China issued a notice on May 17, 2012, jointly promulgated by the People’s Bank of China (PBC), the China Banking Regulatory Commis-sion (CBRC) and the Ministry of Finance (the Notice), re-launching its pilot securitization program. 1 This DechertOnPoint provides a brief overview of the relaunched pilot program and updates our April DechertOnPoint anticipating the program’s planned rollout.2

The Notice marks a milestone in the develop-ment of asset-backed securitization in the country.3 Specifically, it allows qualified and approved financial institutions to once again issue asset-backed securities, since a similar program was suspended during the global financial crisis in 2008.4 The first phase of the new pilot program is expected to involve up to $7.9 billion of securitized assets. 5 The securiti-zation initiative comes at a time when China looks for new ways to ease the credit pressure on Chinese banks and free up capital to support growth.6

The Notice is addressed directly to the China Development Bank, Postal Savings Bank of China, policy banks, state-owned commercial banks, joint-stock commercial banks, financial asset management companies, accounting firms, trust companies, financial companies and automotive financial institutions, which are encouraged to apply to the CBRC for approval to participate as issuers in the new pilot program.7 In addition, the new pilot program targets as eligible for securitization basic infrastructure loans, auto loans, affordable housing construction loans, loans for small and medium-size enterprises (SMEs), etc., all of which are in line with the priorities of China’s 12th Five-Year Plan.8 Accordingly, the China Construction Bank, the Agricultural Bank of China, and the China Development Bank and other banks with high exposure to these loans are expected to participate in the program.9

In structuring a securitization under the new pilot program, a financial institution will transfer credit assets to a newly formed special purpose vehicle, just as with a typical securitization transaction.10 The prescribed form of special purpose vehicle (SPV) is a special purpose trust or other institution approved by the CBRC.11 It is worth noting that the Notice allows non-banking institutions, such as insurance companies, mutual funds, and social security funds, to invest in the securities.12 An SPV will use the proceeds from the assets to pay returns on the securities.13 The entire issuing and trading process is supervised by the CBRC, whose approval the participating financial institutions need to qualify for the program.14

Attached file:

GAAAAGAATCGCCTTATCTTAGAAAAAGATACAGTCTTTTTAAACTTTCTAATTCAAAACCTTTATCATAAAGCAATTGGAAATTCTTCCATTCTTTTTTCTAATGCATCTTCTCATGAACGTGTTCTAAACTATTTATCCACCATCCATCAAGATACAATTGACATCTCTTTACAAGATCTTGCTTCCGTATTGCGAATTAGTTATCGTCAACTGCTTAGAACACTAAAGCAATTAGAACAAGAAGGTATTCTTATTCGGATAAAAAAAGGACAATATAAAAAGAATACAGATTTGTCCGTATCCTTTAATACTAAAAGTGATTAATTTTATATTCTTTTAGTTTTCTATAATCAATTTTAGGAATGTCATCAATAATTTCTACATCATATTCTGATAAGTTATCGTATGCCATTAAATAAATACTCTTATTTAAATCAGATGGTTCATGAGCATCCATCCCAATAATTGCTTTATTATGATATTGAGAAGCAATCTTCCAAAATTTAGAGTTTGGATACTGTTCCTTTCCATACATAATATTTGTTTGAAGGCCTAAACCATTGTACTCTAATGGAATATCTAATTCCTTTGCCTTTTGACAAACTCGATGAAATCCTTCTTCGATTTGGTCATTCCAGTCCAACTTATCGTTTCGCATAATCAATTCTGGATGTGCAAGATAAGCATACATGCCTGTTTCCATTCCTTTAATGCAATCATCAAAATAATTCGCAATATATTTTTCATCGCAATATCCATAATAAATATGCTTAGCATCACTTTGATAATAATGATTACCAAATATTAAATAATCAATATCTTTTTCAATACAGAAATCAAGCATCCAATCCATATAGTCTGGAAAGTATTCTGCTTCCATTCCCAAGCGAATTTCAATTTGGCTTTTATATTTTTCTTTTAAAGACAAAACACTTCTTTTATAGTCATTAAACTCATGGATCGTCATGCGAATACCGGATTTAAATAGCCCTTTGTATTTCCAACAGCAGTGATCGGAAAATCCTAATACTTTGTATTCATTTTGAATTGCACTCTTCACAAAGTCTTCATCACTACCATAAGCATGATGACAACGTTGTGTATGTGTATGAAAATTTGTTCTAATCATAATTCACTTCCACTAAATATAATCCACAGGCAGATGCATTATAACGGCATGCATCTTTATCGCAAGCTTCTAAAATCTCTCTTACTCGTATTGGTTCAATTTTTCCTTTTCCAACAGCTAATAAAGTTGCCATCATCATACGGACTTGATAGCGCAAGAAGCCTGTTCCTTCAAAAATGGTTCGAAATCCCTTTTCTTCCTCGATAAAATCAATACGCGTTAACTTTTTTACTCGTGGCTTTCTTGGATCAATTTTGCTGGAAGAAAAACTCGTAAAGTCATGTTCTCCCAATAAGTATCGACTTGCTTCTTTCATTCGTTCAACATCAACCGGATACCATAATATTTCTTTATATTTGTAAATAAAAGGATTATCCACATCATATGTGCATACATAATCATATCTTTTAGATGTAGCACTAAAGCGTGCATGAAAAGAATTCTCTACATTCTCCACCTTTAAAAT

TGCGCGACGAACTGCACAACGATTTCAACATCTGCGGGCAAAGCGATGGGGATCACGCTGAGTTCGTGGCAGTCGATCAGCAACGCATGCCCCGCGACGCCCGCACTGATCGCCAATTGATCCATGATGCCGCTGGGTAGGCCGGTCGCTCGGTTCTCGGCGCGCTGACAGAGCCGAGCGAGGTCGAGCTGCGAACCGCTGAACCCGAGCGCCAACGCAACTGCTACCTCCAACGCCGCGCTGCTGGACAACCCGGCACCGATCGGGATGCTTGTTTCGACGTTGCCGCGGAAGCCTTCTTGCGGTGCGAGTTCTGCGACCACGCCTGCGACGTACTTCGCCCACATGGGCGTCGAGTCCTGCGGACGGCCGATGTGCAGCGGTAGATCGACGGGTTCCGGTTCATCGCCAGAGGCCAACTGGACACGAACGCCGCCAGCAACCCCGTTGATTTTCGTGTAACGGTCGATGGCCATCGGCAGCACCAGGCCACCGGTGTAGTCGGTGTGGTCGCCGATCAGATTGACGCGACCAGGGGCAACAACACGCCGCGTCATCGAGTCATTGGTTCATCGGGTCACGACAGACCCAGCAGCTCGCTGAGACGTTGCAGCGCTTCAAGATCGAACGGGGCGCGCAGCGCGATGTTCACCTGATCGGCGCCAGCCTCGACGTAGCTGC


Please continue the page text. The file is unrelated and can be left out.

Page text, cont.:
In recognition of systemic risk concerns, the new pilot program adds a number of regulatory oversight and risk control measures.15 First, two credit rating agencies will rate the securitized assets and report their findings to China’s financial regulators.16 Second, an originator must retain a certain portion of the lowest class of asset-backed securities issued in a single securitization, in principle, no less than five (5) percent of the total securities of each issuance, for the duration of such securities.17 Third, any financial institution is limited to holding no more than forty (40) percent of the total issuance of any security.18 Fourth, the trustee of an SPV must periodically and publicly disclose the performance of the underlying assets.19 Finally, the securities must have simple and clear structures. Complicated struc-tures such as re-securitizations or synthetic securitiza-tions are not allowed.20

The potential impacts on foreign-invested banks and foreign investors remain uncertain. On the one hand, existing legal framework on bank securitization allows any eligible financial institution to apply for the CBRC’s approval without explicitly prohibiting foreign-invested banks (including solely foreign-invested banks, Sino-foreign equity joint banks and branches of foreign banks) from participating in the pilot program. 21 On the other hand, as the CBRC’s approval is granted on a case by case basis, practical obstacles (which may result from the limited business of such banks in China) may have led to the lack of active participation by foreign-invested banks in the previous rounds of the program. In addition, the limited scope of the financial institutions directly addressed by the Notice may indicate that most foreign-invested banks are beyond the focus of the new pilot program.22

The trial program has been received in the financial press as another step in China’s efforts to fight a deepening economic slowdown and bolster growth.23 As reported in the Wall Street Journal, China cut interest rates in June for the first time since 2008 and loosened controls on banks’ lending and deposit rates.24 Against this backdrop, the new program is expected to open a path for easing the pressure on Chinese banks’ liquidity and boost lending to SMEs and key industry sectors.25